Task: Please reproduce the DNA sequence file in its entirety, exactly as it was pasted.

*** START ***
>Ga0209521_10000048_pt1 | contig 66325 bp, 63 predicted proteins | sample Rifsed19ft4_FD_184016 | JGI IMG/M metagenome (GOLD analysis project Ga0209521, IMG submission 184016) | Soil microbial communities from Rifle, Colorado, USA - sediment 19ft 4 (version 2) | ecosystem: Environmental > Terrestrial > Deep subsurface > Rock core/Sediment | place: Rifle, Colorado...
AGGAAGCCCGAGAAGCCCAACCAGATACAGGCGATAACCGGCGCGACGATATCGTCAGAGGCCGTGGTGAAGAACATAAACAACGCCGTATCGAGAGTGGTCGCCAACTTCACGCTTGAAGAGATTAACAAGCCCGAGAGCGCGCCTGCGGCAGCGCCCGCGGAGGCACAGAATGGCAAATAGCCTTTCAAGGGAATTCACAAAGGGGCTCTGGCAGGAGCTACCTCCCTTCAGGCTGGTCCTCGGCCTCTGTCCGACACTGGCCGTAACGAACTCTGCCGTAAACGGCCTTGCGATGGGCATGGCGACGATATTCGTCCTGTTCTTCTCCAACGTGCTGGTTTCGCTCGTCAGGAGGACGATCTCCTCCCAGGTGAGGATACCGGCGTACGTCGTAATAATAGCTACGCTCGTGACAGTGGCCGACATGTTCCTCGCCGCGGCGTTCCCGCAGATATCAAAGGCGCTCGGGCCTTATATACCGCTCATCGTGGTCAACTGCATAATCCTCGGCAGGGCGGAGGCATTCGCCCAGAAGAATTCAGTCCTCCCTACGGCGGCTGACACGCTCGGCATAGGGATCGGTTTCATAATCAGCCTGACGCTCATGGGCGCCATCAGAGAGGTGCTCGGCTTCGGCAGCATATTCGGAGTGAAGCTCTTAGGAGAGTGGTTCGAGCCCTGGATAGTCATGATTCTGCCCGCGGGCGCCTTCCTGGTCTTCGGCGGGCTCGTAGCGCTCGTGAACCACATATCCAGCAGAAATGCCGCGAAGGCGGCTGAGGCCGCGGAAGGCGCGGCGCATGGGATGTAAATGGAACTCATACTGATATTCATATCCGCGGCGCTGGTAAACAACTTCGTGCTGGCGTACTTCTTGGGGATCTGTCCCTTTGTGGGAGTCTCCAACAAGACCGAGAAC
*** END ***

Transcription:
>Ga0209521_10000048_pt1 | contig 66325 bp, 63 predicted proteins | sample Rifsed19ft4_FD_184016 | JGI IMG/M metagenome (GOLD analysis project Ga0209521, IMG submission 184016) | Soil microbial communities from Rifle, Colorado, USA - sediment 19ft 4 (version 2) | ecosystem: Environmental > Terrestrial > Deep subsurface > Rock core/Sediment | place: Rifle, Colorado...
AGGAAGCCCGAGAAGCCCAACCAGATACAGGCGATAACCGGCGCGACGATATCGTCAGAGGCCGTGGTGAAGAACATAAACAACGCCGTATCGAGAGTGGTCGCCAACTTCACGCTTGAAGAGATTAACAAGCCCGAGAGCGCGCCTGCGGCAGCGCCCGCGGAGGCACAGAATGGCAAATAGCCTTTCAAGGGAATTCACAAAGGGGCTCTGGCAGGAGCTACCTCCCTTCAGGCTGGTCCTCGGCCTCTGTCCGACACTGGCCGTAACGAACTCTGCCGTAAACGGCCTTGCGATGGGCATGGCGACGATATTCGTCCTGTTCTTCTCCAACGTGCTGGTTTCGCTCGTCAGGAGGACGATCTCCTCCCAGGTGAGGATACCGGCGTACGTCGTAATAATAGCTACGCTCGTGACAGTGGCCGACATGTTCCTCGCCGCGGCGTTCCCGCAGATATCAAAGGCGCTCGGGCCTTATATACCGCTCATCGTGGTCAACTGCATAATCCTCGGCAGGGCGGAGGCATTCGCCCAGAAGAATTCAGTCCTCCCTACGGCGGCTGACACGCTCGGCATAGGGATCGGTTTCATAATCAGCCTGACGCTCATGGGCGCCATCAGAGAGGTGCTCGGCTTCGGCAGCATATTCGGAGTGAAGCTCTTAGGAGAGTGGTTCGAGCCCTGGATAGTCATGATTCTGCCCGCGGGCGCCTTCCTGGTCTTCGGCGGGCTCGTAGCGCTCGTGAACCACATATCCAGCAGAAATGCCGCGAAGGCGGCTGAGGCCGCGGAAGGCGCGGCGCATGGGATGTAAATGGAACTCATACTGATATTCATATCCGCGGCGCTGGTAAACAACTTCGTGCTGGCGTACTTCTTGGGGATCTGTCCCTTTGTGGGAGTCTCCAACAAGACCGAGAAC